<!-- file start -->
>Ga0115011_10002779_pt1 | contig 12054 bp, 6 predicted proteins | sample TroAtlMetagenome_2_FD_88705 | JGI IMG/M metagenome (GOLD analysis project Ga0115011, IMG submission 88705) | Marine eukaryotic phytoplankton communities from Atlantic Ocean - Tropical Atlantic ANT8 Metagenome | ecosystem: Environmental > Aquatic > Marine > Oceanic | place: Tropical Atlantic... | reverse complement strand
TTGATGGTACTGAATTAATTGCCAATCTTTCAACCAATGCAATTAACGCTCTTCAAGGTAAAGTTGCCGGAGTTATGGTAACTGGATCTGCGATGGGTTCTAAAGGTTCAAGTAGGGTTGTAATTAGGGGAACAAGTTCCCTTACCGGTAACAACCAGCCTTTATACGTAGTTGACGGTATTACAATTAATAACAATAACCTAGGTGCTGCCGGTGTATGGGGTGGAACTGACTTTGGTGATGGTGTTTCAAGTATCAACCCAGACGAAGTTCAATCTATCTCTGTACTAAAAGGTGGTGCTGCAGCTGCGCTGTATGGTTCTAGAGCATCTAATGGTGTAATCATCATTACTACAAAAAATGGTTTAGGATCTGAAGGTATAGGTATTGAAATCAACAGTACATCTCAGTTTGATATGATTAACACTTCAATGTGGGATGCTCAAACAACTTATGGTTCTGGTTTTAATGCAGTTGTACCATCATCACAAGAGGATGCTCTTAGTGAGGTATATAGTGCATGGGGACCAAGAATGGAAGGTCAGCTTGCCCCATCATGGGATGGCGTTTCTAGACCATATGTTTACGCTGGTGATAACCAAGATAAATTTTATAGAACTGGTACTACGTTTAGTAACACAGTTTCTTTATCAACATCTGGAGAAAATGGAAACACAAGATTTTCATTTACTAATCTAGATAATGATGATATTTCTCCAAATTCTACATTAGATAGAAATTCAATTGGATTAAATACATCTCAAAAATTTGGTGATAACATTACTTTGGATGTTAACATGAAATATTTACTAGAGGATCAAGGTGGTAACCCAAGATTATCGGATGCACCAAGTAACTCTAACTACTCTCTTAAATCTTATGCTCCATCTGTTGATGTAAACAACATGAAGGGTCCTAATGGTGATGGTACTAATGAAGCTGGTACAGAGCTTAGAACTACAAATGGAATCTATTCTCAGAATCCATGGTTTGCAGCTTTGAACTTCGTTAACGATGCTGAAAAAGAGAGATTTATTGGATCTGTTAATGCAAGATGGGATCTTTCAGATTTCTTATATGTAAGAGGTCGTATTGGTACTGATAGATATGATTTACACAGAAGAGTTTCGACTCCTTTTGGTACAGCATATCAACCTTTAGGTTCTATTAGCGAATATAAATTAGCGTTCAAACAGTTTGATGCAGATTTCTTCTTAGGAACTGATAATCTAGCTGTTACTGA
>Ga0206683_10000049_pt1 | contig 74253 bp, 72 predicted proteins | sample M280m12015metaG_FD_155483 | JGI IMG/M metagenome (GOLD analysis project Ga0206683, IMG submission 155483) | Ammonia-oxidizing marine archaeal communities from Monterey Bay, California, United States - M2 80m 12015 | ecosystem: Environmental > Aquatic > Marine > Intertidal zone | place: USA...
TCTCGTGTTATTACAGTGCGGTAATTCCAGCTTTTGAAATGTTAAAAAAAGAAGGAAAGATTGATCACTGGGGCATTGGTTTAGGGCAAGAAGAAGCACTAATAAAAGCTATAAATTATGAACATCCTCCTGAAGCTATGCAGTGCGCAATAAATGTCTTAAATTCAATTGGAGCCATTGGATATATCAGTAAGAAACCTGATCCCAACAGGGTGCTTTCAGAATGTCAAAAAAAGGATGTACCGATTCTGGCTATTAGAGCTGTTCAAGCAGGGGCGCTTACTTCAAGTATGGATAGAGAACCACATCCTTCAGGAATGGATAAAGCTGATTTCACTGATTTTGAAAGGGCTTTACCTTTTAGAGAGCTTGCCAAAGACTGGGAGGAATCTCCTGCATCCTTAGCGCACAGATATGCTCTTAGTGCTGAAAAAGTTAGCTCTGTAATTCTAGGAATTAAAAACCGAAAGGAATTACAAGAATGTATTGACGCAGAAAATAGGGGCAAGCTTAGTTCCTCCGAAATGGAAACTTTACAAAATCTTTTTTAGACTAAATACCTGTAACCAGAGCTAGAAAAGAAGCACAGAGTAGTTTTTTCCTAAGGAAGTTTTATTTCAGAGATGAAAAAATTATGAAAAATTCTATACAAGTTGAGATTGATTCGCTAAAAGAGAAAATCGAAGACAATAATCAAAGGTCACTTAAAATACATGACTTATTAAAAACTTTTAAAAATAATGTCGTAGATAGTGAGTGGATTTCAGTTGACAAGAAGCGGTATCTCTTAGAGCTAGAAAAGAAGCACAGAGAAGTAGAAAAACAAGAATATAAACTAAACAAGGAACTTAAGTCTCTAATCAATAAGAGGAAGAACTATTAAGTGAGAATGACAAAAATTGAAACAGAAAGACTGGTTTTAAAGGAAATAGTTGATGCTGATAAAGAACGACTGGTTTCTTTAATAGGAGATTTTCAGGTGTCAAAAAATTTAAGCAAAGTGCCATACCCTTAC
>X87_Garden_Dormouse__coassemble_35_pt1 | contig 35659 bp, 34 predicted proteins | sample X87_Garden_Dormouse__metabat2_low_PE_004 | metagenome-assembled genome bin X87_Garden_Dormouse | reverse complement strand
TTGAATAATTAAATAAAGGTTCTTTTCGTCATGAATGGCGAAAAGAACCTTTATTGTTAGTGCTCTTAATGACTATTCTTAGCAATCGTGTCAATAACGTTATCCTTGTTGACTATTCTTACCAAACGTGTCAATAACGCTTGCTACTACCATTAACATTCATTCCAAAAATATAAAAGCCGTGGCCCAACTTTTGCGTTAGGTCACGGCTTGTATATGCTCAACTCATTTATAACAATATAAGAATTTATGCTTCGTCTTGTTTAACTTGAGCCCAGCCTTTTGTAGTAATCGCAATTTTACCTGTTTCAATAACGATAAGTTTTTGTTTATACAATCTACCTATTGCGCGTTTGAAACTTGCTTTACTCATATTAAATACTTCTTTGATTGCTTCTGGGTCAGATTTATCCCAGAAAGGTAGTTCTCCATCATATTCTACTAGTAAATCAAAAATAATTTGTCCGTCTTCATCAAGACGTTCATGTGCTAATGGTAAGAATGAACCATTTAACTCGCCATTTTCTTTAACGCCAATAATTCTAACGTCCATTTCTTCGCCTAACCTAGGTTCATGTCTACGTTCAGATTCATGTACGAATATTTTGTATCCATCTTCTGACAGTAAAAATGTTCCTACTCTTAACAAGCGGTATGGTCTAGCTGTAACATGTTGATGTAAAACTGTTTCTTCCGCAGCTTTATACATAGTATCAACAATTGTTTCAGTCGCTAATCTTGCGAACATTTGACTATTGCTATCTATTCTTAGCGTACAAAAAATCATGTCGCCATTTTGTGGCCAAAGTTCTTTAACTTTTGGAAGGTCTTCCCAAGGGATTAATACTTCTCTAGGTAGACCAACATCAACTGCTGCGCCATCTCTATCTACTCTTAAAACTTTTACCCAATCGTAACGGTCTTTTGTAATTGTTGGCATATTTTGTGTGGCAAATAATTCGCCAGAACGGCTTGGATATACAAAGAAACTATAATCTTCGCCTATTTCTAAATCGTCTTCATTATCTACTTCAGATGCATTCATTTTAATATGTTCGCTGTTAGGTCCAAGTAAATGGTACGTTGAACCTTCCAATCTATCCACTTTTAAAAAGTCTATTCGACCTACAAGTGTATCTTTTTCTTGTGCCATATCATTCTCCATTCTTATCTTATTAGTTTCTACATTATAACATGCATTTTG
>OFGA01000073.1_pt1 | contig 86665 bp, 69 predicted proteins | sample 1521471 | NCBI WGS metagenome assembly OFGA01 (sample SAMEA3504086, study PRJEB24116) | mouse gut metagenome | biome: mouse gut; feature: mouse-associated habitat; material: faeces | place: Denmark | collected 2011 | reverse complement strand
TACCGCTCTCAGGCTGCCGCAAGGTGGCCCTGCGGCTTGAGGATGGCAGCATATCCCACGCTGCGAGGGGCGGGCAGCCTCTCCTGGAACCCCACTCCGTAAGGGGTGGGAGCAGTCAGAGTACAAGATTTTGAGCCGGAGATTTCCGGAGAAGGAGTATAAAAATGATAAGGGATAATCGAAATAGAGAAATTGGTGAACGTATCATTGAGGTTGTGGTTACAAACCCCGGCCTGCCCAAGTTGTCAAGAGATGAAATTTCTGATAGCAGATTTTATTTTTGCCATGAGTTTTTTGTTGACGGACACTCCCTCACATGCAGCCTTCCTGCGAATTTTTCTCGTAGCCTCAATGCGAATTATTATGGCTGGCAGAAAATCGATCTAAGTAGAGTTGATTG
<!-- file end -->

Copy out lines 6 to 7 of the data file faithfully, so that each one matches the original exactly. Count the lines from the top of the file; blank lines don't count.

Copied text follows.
TTGAATAATTAAATAAAGGTTCTTTTCGTCATGAATGGCGAAAAGAACCTTTATTGTTAGTGCTCTTAATGACTATTCTTAGCAATCGTGTCAATAACGTTATCCTTGTTGACTATTCTTACCAAACGTGTCAATAACGCTTGCTACTACCATTAACATTCATTCCAAAAATATAAAAGCCGTGGCCCAACTTTTGCGTTAGGTCACGGCTTGTATATGCTCAACTCATTTATAACAATATAAGAATTTATGCTTCGTCTTGTTTAACTTGAGCCCAGCCTTTTGTAGTAATCGCAATTTTACCTGTTTCAATAACGATAAGTTTTTGTTTATACAATCTACCTATTGCGCGTTTGAAACTTGCTTTACTCATATTAAATACTTCTTTGATTGCTTCTGGGTCAGATTTATCCCAGAAAGGTAGTTCTCCATCATATTCTACTAGTAAATCAAAAATAATTTGTCCGTCTTCATCAAGACGTTCATGTGCTAATGGTAAGAATGAACCATTTAACTCGCCATTTTCTTTAACGCCAATAATTCTAACGTCCATTTCTTCGCCTAACCTAGGTTCATGTCTACGTTCAGATTCATGTACGAATATTTTGTATCCATCTTCTGACAGTAAAAATGTTCCTACTCTTAACAAGCGGTATGGTCTAGCTGTAACATGTTGATGTAAAACTGTTTCTTCCGCAGCTTTATACATAGTATCAACAATTGTTTCAGTCGCTAATCTTGCGAACATTTGACTATTGCTATCTATTCTTAGCGTACAAAAAATCATGTCGCCATTTTGTGGCCAAAGTTCTTTAACTTTTGGAAGGTCTTCCCAAGGGATTAATACTTCTCTAGGTAGACCAACATCAACTGCTGCGCCATCTCTATCTACTCTTAAAACTTTTACCCAATCGTAACGGTCTTTTGTAATTGTTGGCATATTTTGTGTGGCAAATAATTCGCCAGAACGGCTTGGATATACAAAGAAACTATAATCTTCGCCTATTTCTAAATCGTCTTCATTATCTACTTCAGATGCATTCATTTTAATATGTTCGCTGTTAGGTCCAAGTAAATGGTACGTTGAACCTTCCAATCTATCCACTTTTAAAAAGTCTATTCGACCTACAAGTGTATCTTTTTCTTGTGCCATATCATTCTCCATTCTTATCTTATTAGTTTCTACATTATAACATGCATTTTG
>OFGA01000073.1_pt1 | contig 86665 bp, 69 predicted proteins | sample 1521471 | NCBI WGS metagenome assembly OFGA01 (sample SAMEA3504086, study PRJEB24116) | mouse gut metagenome | biome: mouse gut; feature: mouse-associated habitat; material: faeces | place: Denmark | collected 2011 | reverse complement strand